The increasing volume of testimonies from female athletes demonstrates how women are becoming more and more sexualized, especially in light of the sportswear that is expected of them. Although not nearly enough, the fight against this outdated perception of women and sports has gained steam and yielded tangible, positive effects.

Here, we examine the difficulties surrounding the evolution of sportswear over time.

Centuries-Long Evolution of Women’s Sportswear

Between the 19th and the present, there have been significant developments in sportswomen’s apparel. Nevertheless, the majority of clothing progressed in the direction of sexualizing women rather than just being better tailored to the physiology and performance of women:

Sportswomen dressed in long, corseted gowns, boots, and caps for a variety of activities in the 19th century, including riding, hunting, and tennis. In order to avoid dressing in a too suggestive manner, women had to adhere to strict etiquette norms, but they also couldn’t dress like males.

Women’s attire was regulated by the International Olympic Committee at the start of the 1900s. They weren’t to divert the attention of the male competitors.

Women’s attire remained tight after the Olympics, although it became more functional.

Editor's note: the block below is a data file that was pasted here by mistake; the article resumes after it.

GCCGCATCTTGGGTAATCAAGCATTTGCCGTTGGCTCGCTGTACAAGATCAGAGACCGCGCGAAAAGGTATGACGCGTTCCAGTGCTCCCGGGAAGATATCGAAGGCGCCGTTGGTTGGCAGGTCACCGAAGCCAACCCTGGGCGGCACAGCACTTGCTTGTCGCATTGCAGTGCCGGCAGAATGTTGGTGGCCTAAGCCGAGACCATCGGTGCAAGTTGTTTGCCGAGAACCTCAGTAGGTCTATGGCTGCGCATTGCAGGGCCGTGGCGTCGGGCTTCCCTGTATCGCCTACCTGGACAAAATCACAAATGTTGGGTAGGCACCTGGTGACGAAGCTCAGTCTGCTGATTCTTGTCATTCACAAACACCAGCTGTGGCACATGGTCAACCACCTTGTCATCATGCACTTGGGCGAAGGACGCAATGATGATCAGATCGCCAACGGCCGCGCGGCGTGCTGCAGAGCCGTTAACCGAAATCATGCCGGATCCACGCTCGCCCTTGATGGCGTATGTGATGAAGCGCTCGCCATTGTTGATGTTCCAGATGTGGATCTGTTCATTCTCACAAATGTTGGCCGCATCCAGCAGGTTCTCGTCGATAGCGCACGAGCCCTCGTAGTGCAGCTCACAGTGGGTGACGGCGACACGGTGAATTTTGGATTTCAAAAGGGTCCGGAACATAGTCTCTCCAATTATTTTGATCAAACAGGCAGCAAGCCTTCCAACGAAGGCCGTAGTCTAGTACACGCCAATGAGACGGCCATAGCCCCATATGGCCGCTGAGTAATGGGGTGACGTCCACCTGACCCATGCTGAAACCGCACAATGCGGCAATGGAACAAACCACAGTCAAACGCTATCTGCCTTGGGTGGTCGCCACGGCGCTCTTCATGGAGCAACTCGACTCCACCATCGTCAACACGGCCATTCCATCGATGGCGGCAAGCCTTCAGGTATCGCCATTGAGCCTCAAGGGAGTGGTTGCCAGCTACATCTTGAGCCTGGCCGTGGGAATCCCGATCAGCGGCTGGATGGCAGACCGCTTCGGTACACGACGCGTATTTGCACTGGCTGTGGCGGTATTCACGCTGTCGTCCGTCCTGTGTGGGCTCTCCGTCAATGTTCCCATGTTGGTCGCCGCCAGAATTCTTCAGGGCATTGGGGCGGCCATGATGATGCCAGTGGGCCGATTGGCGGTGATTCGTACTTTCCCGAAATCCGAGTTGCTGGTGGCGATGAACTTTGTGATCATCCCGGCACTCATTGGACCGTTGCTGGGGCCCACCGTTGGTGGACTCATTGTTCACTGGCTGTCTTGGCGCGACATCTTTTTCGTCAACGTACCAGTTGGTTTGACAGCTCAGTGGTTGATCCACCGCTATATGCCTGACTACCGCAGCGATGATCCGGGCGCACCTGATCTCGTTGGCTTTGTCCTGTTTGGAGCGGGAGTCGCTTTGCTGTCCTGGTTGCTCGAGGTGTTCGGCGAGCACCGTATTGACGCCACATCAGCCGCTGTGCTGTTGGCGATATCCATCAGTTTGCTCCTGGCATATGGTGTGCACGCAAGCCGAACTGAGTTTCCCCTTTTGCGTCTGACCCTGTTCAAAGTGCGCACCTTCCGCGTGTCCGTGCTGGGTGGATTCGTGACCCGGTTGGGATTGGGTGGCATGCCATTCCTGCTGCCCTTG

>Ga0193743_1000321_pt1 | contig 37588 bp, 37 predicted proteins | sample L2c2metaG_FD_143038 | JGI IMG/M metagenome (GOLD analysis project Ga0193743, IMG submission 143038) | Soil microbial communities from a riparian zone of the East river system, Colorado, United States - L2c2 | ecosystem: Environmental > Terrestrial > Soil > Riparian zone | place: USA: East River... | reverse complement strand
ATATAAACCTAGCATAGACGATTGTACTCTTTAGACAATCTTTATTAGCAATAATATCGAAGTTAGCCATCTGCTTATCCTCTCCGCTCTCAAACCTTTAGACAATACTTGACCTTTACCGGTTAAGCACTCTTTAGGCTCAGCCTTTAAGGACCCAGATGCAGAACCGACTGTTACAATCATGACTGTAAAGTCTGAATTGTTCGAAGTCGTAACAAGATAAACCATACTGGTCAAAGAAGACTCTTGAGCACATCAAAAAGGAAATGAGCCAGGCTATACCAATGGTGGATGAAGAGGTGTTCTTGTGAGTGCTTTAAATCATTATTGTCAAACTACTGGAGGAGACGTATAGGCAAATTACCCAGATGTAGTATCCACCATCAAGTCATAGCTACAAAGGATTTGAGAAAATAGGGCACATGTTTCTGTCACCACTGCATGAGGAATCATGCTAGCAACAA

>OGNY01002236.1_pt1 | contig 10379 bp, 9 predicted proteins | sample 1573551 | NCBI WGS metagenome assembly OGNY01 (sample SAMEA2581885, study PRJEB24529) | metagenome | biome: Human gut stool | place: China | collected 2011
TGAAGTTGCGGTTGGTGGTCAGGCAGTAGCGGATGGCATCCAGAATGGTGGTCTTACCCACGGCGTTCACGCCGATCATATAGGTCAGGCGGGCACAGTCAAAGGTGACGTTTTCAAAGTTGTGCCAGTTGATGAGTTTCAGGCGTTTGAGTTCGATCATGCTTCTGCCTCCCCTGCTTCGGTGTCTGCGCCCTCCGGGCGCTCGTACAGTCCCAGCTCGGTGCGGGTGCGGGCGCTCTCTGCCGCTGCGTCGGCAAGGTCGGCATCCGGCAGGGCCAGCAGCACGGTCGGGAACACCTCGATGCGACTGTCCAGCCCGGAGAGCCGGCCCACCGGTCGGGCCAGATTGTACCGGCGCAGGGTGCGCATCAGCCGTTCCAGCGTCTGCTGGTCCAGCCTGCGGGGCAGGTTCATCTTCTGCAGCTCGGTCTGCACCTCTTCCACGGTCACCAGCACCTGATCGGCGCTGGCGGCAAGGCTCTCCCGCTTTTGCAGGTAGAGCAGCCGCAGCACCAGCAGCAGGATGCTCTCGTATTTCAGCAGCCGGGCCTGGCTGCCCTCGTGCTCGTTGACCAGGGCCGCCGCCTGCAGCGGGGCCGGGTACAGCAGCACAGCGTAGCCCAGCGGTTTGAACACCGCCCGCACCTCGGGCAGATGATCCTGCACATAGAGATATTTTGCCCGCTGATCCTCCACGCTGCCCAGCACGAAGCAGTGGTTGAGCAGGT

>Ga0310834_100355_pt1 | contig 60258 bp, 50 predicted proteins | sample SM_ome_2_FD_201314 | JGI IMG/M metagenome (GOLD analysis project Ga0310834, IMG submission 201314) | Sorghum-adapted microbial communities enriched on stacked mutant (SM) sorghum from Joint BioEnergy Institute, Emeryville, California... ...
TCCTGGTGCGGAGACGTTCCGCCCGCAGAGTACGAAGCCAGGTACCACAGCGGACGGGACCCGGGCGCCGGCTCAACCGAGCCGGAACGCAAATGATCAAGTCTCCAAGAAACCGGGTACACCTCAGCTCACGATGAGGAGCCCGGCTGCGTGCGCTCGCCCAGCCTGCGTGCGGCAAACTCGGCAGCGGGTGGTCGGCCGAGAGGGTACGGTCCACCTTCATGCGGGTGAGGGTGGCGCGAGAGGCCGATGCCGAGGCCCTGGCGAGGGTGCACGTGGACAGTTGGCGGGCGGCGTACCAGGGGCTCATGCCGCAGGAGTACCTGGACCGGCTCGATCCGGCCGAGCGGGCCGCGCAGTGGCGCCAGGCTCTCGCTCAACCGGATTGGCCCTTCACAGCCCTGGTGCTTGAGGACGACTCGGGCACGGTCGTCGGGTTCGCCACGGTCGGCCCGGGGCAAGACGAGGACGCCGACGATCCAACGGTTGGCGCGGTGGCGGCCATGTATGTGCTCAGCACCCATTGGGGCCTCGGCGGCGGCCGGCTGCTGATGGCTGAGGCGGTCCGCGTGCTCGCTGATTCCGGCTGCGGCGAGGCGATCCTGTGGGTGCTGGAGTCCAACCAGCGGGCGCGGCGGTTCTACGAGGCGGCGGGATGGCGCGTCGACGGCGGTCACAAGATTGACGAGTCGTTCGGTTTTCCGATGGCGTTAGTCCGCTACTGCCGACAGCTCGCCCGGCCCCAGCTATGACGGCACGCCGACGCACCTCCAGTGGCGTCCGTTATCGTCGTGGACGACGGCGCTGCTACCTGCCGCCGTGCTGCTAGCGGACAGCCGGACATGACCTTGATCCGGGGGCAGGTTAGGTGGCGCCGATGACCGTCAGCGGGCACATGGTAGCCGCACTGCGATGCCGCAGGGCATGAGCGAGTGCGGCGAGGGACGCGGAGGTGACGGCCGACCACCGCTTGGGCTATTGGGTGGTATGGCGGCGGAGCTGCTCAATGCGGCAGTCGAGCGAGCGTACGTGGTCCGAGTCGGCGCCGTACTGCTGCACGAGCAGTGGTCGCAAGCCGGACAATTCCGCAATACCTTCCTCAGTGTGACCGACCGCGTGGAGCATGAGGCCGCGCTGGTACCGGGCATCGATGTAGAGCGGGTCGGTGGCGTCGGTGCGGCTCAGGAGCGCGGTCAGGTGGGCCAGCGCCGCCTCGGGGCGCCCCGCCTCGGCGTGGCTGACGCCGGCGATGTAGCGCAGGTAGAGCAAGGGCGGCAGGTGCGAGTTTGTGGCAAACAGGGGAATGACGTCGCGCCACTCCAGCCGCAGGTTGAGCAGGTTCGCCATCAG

By the end of the 20th century, women’s fashion in sports continued to advance in practicality. However, when new fabrics were available, clothing also grew more form-fitting and exposed, with a focus on showcasing their bodies and hugging their curves—a shift from the utilitarian to the fashionable.

The pattern is still in place at the start of the 21st century. Some’s sexist goals are blatantly obvious. Sepp Blatter, the president of FIFA, stated in 2004 that he preferred female football players to wear tighter shorts in order to draw sponsors.

Women’s Initiatives to Bring About Change

Despite basic logic, an increasing number of sportswomen are attempting to escape from the chains of the clothes that are forced upon them. They encounter a particular brand of conservatism. But with persistence, some strides have been achieved, and the outcomes are starting to look promising. To give an example:

Due to medical concerns after giving birth, at the 2018 Roland Garros, American tennis player Serena Williams wore a full black jumpsuit with a red waistband. She received a lot of backlash for not dressing in accordance with the French Tennis Federation’s dress code. It wasn’t the first time in this sport: tennis player Anne White faced backlash in 1985 for dressing in a jumpsuit rather than a white skirt.

The Dutch beach handball team refused to wear a bikini at the 2021 European Championships; instead, they competed in shorts. The European Handball Federation consequently penalized them EUR 150, despite the fact that males are permitted to wear shorts. The governing body only agreed to amend the uniform regulations following months of persuasion and a petition.